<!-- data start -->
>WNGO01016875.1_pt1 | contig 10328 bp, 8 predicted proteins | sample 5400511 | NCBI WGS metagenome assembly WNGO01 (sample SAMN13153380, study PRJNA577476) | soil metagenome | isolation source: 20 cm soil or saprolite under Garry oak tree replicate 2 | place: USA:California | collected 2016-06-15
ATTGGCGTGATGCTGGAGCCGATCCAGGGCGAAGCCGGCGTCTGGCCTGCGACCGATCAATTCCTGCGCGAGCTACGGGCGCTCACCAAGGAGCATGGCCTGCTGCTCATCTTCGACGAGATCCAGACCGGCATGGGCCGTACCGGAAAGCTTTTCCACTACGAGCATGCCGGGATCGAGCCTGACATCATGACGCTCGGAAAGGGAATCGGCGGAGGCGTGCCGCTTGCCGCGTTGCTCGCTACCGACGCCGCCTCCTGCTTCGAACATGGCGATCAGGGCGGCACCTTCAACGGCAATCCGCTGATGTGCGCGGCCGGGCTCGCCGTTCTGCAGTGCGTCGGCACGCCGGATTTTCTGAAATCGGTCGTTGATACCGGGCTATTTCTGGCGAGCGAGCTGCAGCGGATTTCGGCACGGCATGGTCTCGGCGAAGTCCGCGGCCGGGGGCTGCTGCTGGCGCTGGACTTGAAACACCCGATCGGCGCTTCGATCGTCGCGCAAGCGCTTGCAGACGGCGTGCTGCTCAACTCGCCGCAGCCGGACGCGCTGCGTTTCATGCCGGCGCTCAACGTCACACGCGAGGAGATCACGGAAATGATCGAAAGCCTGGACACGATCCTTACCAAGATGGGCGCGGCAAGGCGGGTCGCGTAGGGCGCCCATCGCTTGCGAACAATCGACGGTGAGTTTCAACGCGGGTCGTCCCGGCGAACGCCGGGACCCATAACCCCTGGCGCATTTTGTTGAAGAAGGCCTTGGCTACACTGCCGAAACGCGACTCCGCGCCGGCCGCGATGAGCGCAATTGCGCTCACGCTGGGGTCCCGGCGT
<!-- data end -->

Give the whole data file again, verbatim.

>WNGO01016875.1_pt1 | contig 10328 bp, 8 predicted proteins | sample 5400511 | NCBI WGS metagenome assembly WNGO01 (sample SAMN13153380, study PRJNA577476) | soil metagenome | isolation source: 20 cm soil or saprolite under Garry oak tree replicate 2 | place: USA:California | collected 2016-06-15
ATTGGCGTGATGCTGGAGCCGATCCAGGGCGAAGCCGGCGTCTGGCCTGCGACCGATCAATTCCTGCGCGAGCTACGGGCGCTCACCAAGGAGCATGGCCTGCTGCTCATCTTCGACGAGATCCAGACCGGCATGGGCCGTACCGGAAAGCTTTTCCACTACGAGCATGCCGGGATCGAGCCTGACATCATGACGCTCGGAAAGGGAATCGGCGGAGGCGTGCCGCTTGCCGCGTTGCTCGCTACCGACGCCGCCTCCTGCTTCGAACATGGCGATCAGGGCGGCACCTTCAACGGCAATCCGCTGATGTGCGCGGCCGGGCTCGCCGTTCTGCAGTGCGTCGGCACGCCGGATTTTCTGAAATCGGTCGTTGATACCGGGCTATTTCTGGCGAGCGAGCTGCAGCGGATTTCGGCACGGCATGGTCTCGGCGAAGTCCGCGGCCGGGGGCTGCTGCTGGCGCTGGACTTGAAACACCCGATCGGCGCTTCGATCGTCGCGCAAGCGCTTGCAGACGGCGTGCTGCTCAACTCGCCGCAGCCGGACGCGCTGCGTTTCATGCCGGCGCTCAACGTCACACGCGAGGAGATCACGGAAATGATCGAAAGCCTGGACACGATCCTTACCAAGATGGGCGCGGCAAGGCGGGTCGCGTAGGGCGCCCATCGCTTGCGAACAATCGACGGTGAGTTTCAACGCGGGTCGTCCCGGCGAACGCCGGGACCCATAACCCCTGGCGCATTTTGTTGAAGAAGGCCTTGGCTACACTGCCGAAACGCGACTCCGCGCCGGCCGCGATGAGCGCAATTGCGCTCACGCTGGGGTCCCGGCGT